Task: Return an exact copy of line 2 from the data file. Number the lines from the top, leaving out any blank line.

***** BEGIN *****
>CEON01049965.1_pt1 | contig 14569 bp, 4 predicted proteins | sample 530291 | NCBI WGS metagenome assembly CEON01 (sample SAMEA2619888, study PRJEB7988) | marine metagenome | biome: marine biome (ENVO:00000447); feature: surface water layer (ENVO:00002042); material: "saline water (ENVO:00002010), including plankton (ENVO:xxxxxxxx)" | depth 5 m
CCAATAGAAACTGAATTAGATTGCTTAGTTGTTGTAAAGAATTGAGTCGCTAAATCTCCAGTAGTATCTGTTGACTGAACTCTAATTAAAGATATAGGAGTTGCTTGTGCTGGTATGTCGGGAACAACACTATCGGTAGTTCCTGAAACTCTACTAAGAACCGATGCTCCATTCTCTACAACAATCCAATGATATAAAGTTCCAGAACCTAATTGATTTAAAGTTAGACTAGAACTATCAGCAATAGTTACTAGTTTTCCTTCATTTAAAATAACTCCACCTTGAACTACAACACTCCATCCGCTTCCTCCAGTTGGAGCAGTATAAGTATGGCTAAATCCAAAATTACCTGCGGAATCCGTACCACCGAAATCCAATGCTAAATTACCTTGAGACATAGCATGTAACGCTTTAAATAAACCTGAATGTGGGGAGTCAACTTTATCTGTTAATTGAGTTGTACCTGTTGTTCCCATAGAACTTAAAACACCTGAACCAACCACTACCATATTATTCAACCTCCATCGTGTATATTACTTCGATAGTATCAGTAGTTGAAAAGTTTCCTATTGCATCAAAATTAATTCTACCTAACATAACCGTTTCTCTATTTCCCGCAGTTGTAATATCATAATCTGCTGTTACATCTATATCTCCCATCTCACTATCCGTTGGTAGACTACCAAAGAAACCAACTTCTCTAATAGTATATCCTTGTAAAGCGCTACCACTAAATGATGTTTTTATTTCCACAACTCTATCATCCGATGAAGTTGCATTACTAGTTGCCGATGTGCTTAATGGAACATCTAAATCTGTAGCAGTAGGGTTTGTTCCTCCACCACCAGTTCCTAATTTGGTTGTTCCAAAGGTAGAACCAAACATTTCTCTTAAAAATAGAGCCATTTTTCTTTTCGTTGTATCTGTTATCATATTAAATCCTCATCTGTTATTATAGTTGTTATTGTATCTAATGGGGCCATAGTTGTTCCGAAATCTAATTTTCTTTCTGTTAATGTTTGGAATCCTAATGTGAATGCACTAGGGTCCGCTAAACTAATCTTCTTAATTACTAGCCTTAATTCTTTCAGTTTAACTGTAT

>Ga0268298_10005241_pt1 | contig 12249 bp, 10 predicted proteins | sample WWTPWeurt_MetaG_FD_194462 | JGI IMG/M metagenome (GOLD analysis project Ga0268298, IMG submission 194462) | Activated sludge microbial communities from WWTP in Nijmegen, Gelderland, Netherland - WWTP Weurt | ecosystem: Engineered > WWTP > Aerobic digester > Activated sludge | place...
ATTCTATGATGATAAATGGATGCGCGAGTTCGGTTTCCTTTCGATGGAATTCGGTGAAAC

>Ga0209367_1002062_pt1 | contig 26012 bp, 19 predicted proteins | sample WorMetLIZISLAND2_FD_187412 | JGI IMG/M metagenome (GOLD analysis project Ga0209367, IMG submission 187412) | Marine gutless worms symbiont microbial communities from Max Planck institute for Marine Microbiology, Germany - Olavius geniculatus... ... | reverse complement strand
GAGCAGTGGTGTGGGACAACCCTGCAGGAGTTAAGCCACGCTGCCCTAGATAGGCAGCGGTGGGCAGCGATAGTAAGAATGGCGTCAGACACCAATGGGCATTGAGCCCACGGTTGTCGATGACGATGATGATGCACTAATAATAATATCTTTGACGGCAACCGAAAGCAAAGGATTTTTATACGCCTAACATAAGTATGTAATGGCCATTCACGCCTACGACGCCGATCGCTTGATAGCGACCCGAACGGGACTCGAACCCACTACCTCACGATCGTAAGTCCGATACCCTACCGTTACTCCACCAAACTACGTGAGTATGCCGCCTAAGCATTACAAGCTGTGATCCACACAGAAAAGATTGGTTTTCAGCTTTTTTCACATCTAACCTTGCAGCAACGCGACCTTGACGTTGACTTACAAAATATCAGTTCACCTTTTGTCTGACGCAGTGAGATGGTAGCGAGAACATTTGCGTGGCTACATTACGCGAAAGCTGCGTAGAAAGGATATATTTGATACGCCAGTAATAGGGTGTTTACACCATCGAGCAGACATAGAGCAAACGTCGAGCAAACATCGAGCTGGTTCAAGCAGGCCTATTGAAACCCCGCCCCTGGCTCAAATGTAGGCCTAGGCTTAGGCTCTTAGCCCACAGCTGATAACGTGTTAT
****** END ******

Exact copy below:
CCAATAGAAACTGAATTAGATTGCTTAGTTGTTGTAAAGAATTGAGTCGCTAAATCTCCAGTAGTATCTGTTGACTGAACTCTAATTAAAGATATAGGAGTTGCTTGTGCTGGTATGTCGGGAACAACACTATCGGTAGTTCCTGAAACTCTACTAAGAACCGATGCTCCATTCTCTACAACAATCCAATGATATAAAGTTCCAGAACCTAATTGATTTAAAGTTAGACTAGAACTATCAGCAATAGTTACTAGTTTTCCTTCATTTAAAATAACTCCACCTTGAACTACAACACTCCATCCGCTTCCTCCAGTTGGAGCAGTATAAGTATGGCTAAATCCAAAATTACCTGCGGAATCCGTACCACCGAAATCCAATGCTAAATTACCTTGAGACATAGCATGTAACGCTTTAAATAAACCTGAATGTGGGGAGTCAACTTTATCTGTTAATTGAGTTGTACCTGTTGTTCCCATAGAACTTAAAACACCTGAACCAACCACTACCATATTATTCAACCTCCATCGTGTATATTACTTCGATAGTATCAGTAGTTGAAAAGTTTCCTATTGCATCAAAATTAATTCTACCTAACATAACCGTTTCTCTATTTCCCGCAGTTGTAATATCATAATCTGCTGTTACATCTATATCTCCCATCTCACTATCCGTTGGTAGACTACCAAAGAAACCAACTTCTCTAATAGTATATCCTTGTAAAGCGCTACCACTAAATGATGTTTTTATTTCCACAACTCTATCATCCGATGAAGTTGCATTACTAGTTGCCGATGTGCTTAATGGAACATCTAAATCTGTAGCAGTAGGGTTTGTTCCTCCACCACCAGTTCCTAATTTGGTTGTTCCAAAGGTAGAACCAAACATTTCTCTTAAAAATAGAGCCATTTTTCTTTTCGTTGTATCTGTTATCATATTAAATCCTCATCTGTTATTATAGTTGTTATTGTATCTAATGGGGCCATAGTTGTTCCGAAATCTAATTTTCTTTCTGTTAATGTTTGGAATCCTAATGTGAATGCACTAGGGTCCGCTAAACTAATCTTCTTAATTACTAGCCTTAATTCTTTCAGTTTAACTGTAT